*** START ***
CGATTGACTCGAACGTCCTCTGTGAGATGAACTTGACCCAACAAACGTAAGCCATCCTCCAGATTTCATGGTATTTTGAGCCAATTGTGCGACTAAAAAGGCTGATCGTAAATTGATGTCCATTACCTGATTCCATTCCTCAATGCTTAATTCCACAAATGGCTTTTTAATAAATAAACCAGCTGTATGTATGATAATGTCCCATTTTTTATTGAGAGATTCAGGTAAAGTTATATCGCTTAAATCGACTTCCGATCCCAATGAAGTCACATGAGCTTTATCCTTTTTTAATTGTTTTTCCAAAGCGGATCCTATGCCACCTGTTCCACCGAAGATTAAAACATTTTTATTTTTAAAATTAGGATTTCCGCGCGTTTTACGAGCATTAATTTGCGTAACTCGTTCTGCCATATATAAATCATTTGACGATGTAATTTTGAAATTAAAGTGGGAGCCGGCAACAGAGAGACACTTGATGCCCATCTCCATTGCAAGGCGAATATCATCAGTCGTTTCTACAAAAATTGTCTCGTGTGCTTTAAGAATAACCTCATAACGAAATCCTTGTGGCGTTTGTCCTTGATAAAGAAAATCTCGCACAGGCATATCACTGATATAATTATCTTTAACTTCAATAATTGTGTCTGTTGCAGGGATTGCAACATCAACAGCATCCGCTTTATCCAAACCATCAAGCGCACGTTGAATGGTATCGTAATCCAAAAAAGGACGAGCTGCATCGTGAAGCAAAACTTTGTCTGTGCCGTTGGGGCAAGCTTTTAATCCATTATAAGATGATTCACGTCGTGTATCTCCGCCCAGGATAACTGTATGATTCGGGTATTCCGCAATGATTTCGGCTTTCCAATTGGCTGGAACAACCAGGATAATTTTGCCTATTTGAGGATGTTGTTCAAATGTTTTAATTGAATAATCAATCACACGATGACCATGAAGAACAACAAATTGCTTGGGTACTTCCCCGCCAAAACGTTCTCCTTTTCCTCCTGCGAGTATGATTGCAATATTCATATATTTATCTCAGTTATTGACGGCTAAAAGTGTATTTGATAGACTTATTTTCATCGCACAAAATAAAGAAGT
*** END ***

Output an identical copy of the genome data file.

CGATTGACTCGAACGTCCTCTGTGAGATGAACTTGACCCAACAAACGTAAGCCATCCTCCAGATTTCATGGTATTTTGAGCCAATTGTGCGACTAAAAAGGCTGATCGTAAATTGATGTCCATTACCTGATTCCATTCCTCAATGCTTAATTCCACAAATGGCTTTTTAATAAATAAACCAGCTGTATGTATGATAATGTCCCATTTTTTATTGAGAGATTCAGGTAAAGTTATATCGCTTAAATCGACTTCCGATCCCAATGAAGTCACATGAGCTTTATCCTTTTTTAATTGTTTTTCCAAAGCGGATCCTATGCCACCTGTTCCACCGAAGATTAAAACATTTTTATTTTTAAAATTAGGATTTCCGCGCGTTTTACGAGCATTAATTTGCGTAACTCGTTCTGCCATATATAAATCATTTGACGATGTAATTTTGAAATTAAAGTGGGAGCCGGCAACAGAGAGACACTTGATGCCCATCTCCATTGCAAGGCGAATATCATCAGTCGTTTCTACAAAAATTGTCTCGTGTGCTTTAAGAATAACCTCATAACGAAATCCTTGTGGCGTTTGTCCTTGATAAAGAAAATCTCGCACAGGCATATCACTGATATAATTATCTTTAACTTCAATAATTGTGTCTGTTGCAGGGATTGCAACATCAACAGCATCCGCTTTATCCAAACCATCAAGCGCACGTTGAATGGTATCGTAATCCAAAAAAGGACGAGCTGCATCGTGAAGCAAAACTTTGTCTGTGCCGTTGGGGCAAGCTTTTAATCCATTATAAGATGATTCACGTCGTGTATCTCCGCCCAGGATAACTGTATGATTCGGGTATTCCGCAATGATTTCGGCTTTCCAATTGGCTGGAACAACCAGGATAATTTTGCCTATTTGAGGATGTTGTTCAAATGTTTTAATTGAATAATCAATCACACGATGACCATGAAGAACAACAAATTGCTTGGGTACTTCCCCGCCAAAACGTTCTCCTTTTCCTCCTGCGAGTATGATTGCAATATTCATATATTTATCTCAGTTATTGACGGCTAAAAGTGTATTTGATAGACTTATTTTCATCGCACAAAATAAAGAAGT